"Shari Addison" Shari Addison (Verity)
"Crystal Aikin" Crystal Aikin (Verity)
Crystal Aikin may have won Black Entertainment Television's "Sunday Best" contest - the network's "American Idol"-styled competition for gospel artists - but runner-up Shari Addison did so well she got a record deal too, on the same label.
Now they're releasing their debuts on the same day and, after hearing the two, it becomes clear that Addison should no longer be considered anyone's runner-up.
Addison, the Chicago native who was originally thought by BET's "Sunday Best" judges to be unlikely to gain popularity outside of the church, comes on strong with a clear and powerful sound certain to draw new listeners and inspire them too.
"I Praise You" is funky in an Al-Green kind of way, Addison's cover of the James Cleveland classic "Please Make Me Better" gets kicked up a powerful notch when the band starts churning behind her near the end of the track and "You Can Rise," backs Addison with a more contemporary sound to which she nimbly applies her gut-wrenching gift.
Throughout the album, Addison's identity is well-established and her faith is felt.
Aikin seems to struggle with establishing her style and sound.
After winning "Sunday Best" by reinterpreting every tune thrown at her with deep conviction and meaty vocals that came to define a kind of "Aikin-flair," "Crystal Aikin" lacks cohesiveness. It's uncertain whether she wants to showcase her versatility or just hasn't decided which sound is her favourite yet.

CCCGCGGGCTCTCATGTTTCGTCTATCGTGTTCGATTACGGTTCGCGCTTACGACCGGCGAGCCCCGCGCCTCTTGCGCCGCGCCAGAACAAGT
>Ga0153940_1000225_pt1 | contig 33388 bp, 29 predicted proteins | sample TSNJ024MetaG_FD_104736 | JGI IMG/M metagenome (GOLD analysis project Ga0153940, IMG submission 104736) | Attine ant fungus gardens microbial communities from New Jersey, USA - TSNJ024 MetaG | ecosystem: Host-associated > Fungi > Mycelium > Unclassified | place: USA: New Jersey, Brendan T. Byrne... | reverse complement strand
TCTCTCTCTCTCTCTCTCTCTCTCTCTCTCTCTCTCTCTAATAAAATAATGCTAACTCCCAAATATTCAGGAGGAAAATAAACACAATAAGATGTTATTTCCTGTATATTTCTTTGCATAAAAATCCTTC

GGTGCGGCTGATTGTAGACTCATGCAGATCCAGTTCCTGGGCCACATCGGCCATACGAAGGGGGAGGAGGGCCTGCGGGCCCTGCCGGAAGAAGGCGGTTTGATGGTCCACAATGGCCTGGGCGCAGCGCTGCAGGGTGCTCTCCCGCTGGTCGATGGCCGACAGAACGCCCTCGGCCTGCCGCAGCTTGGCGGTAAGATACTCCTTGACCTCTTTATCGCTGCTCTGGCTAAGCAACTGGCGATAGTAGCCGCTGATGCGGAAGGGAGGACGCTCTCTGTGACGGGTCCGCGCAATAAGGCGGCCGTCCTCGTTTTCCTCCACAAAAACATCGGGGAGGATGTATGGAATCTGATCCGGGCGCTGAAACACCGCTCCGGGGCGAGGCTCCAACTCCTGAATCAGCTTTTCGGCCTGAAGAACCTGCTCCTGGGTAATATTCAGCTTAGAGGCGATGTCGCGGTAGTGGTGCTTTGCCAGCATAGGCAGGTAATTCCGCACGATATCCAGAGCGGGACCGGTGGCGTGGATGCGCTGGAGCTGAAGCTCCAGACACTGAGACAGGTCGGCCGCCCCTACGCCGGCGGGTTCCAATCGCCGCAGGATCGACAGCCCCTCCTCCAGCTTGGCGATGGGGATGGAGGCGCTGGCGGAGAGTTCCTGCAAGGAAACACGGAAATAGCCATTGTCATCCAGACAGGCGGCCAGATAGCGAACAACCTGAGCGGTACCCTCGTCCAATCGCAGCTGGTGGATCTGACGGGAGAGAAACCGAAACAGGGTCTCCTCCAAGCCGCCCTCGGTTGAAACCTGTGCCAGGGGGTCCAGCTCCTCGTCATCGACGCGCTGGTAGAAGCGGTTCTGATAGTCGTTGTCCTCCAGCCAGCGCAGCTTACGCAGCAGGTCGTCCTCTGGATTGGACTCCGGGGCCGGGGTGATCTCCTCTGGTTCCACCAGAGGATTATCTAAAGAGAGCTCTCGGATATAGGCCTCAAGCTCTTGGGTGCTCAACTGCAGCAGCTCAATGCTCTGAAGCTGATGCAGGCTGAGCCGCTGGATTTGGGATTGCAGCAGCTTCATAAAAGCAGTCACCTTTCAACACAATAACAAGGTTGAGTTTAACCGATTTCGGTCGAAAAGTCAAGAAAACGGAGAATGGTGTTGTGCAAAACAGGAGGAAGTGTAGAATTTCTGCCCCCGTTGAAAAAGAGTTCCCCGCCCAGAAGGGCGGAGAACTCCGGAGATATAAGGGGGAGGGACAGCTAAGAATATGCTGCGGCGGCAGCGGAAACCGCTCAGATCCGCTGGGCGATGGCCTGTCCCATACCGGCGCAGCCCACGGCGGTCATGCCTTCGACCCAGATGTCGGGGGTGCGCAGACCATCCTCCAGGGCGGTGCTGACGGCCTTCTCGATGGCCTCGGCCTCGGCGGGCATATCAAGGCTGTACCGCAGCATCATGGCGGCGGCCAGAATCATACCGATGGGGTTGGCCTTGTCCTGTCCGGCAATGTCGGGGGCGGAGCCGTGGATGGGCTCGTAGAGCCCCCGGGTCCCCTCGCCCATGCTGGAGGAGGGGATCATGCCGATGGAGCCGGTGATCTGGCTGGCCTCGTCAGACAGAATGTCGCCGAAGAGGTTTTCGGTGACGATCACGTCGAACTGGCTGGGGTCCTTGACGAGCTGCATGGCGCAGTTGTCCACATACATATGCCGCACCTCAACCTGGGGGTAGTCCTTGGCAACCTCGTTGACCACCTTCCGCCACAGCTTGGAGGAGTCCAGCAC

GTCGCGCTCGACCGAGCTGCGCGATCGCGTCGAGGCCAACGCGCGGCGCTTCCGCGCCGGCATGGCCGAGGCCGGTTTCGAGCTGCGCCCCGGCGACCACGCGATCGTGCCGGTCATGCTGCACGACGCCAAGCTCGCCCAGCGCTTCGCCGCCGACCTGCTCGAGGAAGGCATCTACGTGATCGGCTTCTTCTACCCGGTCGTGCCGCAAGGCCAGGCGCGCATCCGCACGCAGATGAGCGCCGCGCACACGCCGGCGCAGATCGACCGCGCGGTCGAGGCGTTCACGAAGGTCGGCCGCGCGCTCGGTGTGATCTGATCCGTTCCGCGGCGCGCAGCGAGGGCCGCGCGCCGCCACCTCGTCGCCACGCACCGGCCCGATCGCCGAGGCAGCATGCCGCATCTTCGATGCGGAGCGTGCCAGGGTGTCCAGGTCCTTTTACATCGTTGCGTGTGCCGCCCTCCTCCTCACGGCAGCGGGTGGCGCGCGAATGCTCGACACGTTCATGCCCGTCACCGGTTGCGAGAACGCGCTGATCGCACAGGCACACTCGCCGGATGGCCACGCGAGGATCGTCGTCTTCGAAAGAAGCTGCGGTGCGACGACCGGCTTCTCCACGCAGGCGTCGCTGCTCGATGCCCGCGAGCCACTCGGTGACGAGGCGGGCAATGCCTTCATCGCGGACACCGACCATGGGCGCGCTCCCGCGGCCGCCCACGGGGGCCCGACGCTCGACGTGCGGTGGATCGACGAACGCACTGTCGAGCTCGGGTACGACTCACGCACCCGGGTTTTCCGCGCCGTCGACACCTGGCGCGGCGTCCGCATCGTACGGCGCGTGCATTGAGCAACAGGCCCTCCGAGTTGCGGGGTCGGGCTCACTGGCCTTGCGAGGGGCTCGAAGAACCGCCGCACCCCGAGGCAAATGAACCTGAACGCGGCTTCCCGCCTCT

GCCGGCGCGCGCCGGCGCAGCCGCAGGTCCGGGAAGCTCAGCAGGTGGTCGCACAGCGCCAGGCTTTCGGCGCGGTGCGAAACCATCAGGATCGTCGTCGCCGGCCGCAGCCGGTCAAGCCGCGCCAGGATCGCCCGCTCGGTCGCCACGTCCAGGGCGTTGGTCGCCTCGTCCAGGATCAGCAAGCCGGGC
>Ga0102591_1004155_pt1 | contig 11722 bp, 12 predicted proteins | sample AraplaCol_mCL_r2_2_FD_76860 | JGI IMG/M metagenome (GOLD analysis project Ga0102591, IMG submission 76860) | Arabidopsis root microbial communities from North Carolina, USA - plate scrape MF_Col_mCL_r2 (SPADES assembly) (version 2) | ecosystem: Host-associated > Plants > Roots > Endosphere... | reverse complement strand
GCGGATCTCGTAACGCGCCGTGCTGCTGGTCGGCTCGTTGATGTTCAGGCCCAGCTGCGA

The bar is set significantly high for the emergency-room nurse from Tacoma, Wash. She was justifiably a judge favourite on "Sunday Best." But when it comes to drawing new listeners, there's a difference between offering an album whose sound is new, and one that's a melange of all the sounds out there.
"Crystal Aikin" dabbles in everything from the urban R&B flow of "Lord You Reign Forever" to the modern jazz feel of "Turn to Him." There's also a duet with contemporary Christian artist Natalie Grant on the ballad "Breathe on Me."
"The Clouds" injects a glossy pop tune complete with electric guitar solo where Aikin's agile pipes take on the phrasing and tone of a Moog. Aikin opens the project with two strong ballads, but the contemporary gospel tune, "He's So Worthy" ends a little disjointedly and the rest of the album never quite congeals.
Overall, it's a good collection of songs, with no standouts. Aikin comes off as a great voice - and that's about it.
"Faith makes: The uplook good, the outlook bright, the future glorious."